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Facebook and Instagram to ban users from coordinating private gun sales

Facebook and Instagram to ban users from coordinating private gun sales


Licensed firearm sellers don't need to worry

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Facebook will soon forbid users from coordinating private firearm sales using the social network, according to Reuters and The New York Times. The move, which also extends to Instagram, is a dramatic statement from the company, which has already worked to tighten policies around guns. The new measure applies to public posts; Facebook won't be scanning through your private messages to uncover gun sales. Also important: this doesn't apply to posts from licensed gun dealers, which will continue to be permitted on the social network.

In 2014, Facebook and Instagram began limiting posts discussing the sale of firearms to users over the age of 18; both services also urged buyers and sellers to comply with local laws. "We will not permit people to post offers to sell regulated items that indicate a willingness to evade or help others evade the law," Facebook said at the tine. Here's how it worked before the hard ban:

Any posts reported to Facebook that do reference the private sale of guns will be restricted to viewers who have told the social network they are 18 or older, and the authors of such posts will be warned via a message to "comply with relevant laws and regulations." Pages that Facebook classes as "primarily used by people to promote the private sale of commonly regulated goods or services" will now need to include language that "clearly reminds people of the importance of understanding and complying with relevant laws and regulations," and will only be open to users who have indicated they are over 18.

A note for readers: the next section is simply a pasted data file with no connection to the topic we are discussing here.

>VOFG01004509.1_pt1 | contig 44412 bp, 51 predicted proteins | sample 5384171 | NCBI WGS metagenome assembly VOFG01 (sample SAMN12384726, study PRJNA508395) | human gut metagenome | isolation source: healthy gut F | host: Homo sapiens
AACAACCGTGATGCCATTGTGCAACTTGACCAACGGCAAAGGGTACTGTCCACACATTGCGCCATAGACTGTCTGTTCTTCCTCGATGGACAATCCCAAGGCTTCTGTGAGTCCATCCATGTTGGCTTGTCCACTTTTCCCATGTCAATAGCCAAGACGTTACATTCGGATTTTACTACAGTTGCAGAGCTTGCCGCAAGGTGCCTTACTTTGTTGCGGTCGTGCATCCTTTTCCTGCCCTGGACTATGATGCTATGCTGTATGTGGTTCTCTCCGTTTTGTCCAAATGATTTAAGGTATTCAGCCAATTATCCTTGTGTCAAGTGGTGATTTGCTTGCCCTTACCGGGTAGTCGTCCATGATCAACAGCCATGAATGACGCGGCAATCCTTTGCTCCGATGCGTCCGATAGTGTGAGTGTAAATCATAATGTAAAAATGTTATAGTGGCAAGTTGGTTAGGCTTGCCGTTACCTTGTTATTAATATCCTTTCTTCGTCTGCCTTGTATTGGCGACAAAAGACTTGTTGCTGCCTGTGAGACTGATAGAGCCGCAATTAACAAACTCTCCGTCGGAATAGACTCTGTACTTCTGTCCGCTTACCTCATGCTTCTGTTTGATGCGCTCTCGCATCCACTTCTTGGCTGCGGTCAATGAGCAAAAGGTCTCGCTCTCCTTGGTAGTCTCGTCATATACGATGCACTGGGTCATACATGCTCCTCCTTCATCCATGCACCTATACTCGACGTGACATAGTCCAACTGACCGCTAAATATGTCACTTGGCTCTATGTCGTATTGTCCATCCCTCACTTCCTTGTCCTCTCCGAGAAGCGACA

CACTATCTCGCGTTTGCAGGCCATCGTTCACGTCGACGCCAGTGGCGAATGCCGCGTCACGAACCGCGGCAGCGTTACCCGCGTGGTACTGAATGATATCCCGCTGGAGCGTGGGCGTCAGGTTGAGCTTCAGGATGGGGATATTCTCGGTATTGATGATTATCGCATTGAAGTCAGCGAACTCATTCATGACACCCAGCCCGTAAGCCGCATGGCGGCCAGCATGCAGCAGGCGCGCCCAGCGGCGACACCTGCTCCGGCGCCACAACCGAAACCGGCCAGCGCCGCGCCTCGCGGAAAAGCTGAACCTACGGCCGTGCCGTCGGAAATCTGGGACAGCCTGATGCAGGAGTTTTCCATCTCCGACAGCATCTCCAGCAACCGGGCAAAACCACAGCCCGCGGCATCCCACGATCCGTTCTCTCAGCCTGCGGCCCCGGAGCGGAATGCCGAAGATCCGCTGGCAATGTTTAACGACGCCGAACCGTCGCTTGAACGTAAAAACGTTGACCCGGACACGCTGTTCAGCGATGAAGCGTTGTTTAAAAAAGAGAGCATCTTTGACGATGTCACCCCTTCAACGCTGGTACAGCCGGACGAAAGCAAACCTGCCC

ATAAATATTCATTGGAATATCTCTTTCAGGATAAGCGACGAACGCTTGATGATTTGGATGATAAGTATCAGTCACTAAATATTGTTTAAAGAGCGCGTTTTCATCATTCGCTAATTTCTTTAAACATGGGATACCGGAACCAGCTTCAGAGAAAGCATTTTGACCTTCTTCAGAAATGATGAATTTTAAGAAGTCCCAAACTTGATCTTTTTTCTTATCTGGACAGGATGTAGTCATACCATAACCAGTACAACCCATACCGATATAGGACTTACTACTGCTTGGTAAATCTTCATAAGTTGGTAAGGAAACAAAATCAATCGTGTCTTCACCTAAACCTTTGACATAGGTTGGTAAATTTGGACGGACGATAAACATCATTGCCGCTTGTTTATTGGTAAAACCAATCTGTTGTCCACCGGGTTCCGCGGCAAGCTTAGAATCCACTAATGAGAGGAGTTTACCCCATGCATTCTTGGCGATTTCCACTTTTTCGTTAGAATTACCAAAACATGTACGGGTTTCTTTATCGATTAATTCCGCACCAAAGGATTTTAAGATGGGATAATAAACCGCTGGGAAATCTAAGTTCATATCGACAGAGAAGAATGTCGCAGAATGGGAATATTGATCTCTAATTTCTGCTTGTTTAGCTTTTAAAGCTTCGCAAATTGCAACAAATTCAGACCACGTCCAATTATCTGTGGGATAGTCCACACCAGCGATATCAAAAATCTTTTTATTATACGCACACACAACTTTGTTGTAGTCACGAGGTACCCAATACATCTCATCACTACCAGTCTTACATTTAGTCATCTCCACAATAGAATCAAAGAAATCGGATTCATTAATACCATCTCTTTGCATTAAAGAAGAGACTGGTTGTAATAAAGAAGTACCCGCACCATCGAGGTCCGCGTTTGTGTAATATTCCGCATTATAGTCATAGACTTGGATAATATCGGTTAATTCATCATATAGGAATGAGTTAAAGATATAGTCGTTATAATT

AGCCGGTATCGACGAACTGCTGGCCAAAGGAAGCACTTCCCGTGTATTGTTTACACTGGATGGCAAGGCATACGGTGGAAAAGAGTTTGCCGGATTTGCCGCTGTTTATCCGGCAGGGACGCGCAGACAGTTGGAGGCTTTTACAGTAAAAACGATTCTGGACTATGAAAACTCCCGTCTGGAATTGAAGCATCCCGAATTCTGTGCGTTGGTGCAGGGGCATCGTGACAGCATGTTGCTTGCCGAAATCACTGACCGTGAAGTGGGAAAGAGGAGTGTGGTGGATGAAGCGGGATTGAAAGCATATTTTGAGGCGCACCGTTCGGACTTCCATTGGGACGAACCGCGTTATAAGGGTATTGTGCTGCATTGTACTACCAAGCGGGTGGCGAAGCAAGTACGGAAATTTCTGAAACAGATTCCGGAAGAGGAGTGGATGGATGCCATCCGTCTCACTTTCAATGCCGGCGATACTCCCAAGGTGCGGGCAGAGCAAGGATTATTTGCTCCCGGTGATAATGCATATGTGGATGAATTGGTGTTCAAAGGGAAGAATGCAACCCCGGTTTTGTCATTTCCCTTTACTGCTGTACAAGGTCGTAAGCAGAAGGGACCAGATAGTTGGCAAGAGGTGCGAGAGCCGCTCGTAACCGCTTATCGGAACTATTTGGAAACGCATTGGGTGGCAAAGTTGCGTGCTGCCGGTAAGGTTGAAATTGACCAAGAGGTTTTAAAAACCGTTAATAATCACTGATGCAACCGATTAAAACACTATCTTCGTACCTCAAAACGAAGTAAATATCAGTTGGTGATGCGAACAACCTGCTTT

It's never been possible to complete a firearms purchase on Facebook from start to finish, but clearly the company wants to distance itself from private sales altogether. If true, the decision will likely draw the ire of the National Rifle Association and gun owners. Facebook's statement on the matter never actually mentions the word "guns," perhaps an early attempt to tone down that conflict. Online marketplaces like Craigslist do not permit gun sales, and ad networks like Google's AdWords also forbid advertisers from promoting dangerous weapons.

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